By Peter Crichton
AS MORE and more domestic pigs are bred to higher standards, many producers are starting to question why the UK market remains so vulnerable to imports.
About 80% of all UK-produced pigs are now reared under farm assurance schemes. And more than 30% of the UK herd is reared on outdoor units.
This has led producers to claim that few EU countries have such high welfare standards. Those producers are demanding better point of sale promotion to emphasise this fact.
They feel that the average consumer would be prepared to pay a premium for UK pigmeat if shoppers were made aware of the better conditions under which UK pigs are reared. This has already occurred in the egg market where supermarkets have seen a surge in demand for non-battery produced eggs, despite a higher shelf price.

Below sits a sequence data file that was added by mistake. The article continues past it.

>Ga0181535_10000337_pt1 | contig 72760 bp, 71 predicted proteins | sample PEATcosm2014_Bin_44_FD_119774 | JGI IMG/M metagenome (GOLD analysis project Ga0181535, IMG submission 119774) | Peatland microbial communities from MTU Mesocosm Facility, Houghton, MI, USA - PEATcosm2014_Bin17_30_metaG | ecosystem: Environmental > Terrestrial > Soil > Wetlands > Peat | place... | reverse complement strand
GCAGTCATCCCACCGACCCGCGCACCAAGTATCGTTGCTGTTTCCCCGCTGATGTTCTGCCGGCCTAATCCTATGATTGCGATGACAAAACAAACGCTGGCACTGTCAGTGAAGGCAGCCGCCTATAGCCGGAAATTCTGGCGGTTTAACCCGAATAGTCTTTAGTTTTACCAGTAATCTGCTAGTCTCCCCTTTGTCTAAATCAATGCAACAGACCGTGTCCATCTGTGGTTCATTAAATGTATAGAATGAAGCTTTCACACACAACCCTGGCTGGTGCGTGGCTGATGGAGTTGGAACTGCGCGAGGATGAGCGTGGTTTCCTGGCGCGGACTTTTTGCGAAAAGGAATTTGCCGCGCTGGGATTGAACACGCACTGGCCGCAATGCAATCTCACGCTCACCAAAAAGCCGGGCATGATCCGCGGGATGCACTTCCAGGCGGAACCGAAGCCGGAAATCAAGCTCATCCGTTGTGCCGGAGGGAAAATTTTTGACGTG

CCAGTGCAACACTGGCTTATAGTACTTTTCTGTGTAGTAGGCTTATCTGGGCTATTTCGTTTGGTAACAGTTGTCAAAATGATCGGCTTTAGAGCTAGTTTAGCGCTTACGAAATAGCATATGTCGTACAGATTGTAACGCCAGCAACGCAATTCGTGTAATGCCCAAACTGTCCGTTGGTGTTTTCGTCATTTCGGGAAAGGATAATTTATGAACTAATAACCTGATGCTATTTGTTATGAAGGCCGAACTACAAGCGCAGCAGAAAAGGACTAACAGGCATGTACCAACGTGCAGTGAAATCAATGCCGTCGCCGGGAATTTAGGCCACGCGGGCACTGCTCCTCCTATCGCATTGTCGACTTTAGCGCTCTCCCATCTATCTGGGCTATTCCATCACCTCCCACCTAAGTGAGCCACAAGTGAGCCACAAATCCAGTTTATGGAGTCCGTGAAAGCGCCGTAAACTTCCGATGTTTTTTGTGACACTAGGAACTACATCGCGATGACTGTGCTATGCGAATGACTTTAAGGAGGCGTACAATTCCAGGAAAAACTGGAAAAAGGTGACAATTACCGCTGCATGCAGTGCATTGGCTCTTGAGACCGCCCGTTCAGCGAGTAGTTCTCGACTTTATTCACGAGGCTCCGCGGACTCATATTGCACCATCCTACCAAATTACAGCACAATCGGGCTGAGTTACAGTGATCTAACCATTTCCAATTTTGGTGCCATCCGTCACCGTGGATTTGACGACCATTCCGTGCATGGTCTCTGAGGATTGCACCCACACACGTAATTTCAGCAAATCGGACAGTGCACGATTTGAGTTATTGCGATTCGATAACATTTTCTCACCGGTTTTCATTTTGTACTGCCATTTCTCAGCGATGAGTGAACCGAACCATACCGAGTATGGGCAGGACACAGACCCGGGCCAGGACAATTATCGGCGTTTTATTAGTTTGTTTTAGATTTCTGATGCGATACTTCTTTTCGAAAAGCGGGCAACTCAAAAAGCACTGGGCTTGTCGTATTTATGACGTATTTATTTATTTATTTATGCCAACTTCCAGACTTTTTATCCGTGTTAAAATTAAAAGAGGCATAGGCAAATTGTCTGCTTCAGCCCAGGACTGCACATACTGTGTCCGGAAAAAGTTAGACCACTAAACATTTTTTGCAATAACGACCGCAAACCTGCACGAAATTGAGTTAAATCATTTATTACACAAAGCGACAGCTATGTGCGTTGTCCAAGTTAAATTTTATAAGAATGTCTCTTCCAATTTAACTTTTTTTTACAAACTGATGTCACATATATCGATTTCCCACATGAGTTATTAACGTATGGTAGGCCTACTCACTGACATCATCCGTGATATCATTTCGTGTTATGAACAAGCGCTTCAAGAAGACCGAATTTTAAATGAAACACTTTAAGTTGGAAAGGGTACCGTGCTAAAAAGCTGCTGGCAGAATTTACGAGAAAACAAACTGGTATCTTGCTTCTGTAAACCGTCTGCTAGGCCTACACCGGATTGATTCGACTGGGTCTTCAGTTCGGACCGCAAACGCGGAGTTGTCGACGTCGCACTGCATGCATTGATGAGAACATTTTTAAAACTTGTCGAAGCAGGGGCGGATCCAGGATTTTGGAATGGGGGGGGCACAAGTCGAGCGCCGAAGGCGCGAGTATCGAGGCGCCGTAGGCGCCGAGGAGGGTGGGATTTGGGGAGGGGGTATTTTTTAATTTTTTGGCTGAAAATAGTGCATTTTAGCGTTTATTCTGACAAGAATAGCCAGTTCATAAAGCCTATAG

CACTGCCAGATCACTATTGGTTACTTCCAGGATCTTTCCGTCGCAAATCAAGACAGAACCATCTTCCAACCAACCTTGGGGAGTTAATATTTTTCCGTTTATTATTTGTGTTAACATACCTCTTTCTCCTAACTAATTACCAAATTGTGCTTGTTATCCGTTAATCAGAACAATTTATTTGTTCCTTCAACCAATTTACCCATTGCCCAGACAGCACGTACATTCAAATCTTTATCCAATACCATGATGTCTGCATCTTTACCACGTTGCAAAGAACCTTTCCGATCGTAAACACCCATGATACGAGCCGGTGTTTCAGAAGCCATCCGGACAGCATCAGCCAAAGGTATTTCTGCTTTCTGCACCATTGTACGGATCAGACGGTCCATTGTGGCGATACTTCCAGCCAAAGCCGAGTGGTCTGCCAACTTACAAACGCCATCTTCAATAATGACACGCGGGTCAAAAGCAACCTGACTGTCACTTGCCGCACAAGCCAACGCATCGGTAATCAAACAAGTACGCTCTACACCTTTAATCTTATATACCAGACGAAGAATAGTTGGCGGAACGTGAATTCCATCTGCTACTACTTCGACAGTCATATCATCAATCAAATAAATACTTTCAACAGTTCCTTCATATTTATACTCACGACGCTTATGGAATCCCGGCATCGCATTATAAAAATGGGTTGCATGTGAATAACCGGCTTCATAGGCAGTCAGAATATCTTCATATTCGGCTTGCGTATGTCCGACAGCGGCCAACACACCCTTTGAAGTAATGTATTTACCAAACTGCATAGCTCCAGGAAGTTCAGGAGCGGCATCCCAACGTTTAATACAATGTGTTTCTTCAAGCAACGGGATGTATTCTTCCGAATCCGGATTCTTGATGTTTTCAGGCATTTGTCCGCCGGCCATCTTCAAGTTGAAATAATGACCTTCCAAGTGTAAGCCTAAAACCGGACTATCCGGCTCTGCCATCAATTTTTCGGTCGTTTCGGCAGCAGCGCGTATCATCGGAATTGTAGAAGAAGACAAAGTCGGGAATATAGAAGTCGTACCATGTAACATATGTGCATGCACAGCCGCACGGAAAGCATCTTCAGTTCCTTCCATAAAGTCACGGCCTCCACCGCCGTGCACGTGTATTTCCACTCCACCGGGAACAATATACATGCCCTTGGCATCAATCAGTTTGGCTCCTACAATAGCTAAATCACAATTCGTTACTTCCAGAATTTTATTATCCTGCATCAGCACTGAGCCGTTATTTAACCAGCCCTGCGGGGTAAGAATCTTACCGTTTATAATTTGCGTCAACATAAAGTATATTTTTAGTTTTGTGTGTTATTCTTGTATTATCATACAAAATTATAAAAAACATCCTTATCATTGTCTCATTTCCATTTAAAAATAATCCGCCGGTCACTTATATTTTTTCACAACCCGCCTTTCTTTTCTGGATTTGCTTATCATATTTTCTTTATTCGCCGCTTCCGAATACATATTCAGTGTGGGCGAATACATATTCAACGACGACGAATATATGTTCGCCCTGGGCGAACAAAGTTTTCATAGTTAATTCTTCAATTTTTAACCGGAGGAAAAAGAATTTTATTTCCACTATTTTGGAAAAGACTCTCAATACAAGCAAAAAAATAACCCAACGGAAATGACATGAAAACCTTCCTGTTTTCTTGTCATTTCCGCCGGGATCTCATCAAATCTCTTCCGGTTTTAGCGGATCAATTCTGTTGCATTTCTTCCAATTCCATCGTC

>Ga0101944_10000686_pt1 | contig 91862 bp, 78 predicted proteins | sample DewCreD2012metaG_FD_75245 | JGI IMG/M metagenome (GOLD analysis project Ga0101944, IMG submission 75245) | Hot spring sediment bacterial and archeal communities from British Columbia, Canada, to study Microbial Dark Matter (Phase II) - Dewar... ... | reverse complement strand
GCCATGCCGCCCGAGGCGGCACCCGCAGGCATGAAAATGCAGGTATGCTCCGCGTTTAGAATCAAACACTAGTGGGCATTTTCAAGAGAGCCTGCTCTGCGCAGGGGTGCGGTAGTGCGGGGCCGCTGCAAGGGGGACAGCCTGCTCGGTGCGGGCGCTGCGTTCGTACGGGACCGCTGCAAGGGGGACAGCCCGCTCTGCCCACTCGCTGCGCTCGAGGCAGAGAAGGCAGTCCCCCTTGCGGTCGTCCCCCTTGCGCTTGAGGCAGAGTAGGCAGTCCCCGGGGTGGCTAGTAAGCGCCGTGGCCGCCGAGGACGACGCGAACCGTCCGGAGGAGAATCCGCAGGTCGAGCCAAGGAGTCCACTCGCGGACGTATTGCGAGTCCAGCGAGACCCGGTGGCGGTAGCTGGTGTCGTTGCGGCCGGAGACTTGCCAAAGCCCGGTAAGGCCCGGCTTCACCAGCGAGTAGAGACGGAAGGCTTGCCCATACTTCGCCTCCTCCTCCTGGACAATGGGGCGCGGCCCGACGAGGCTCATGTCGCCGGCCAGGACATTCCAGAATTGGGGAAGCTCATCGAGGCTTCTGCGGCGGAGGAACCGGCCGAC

A recently produced National Consumer Council also trumpets the merits of outdoor pig production systems. The report Farm Policies and Our Food: The Need for Change identifies antibiotics as a serious threat to public health calls for an EU ban on their use as growth promoters.
The widespread use of antibiotics is closely linked to intensive indoor production systems. Greville Welsh, chief executive of the British Pig Association, has supported the need to market UK pigs as “the best in the world” and this has been backed by Sue Corning, a PIC advisor.
But with the pound at DM2.99 against the Deutschmark, and reports of extra pigmeat production from Spain and Eire, the outlook for the rest of 1998 remains bleak.
Cheaper rations have been a lifesaver for most producers but production costs are still running ahead of returns. And the picture is not expected to change in the near future.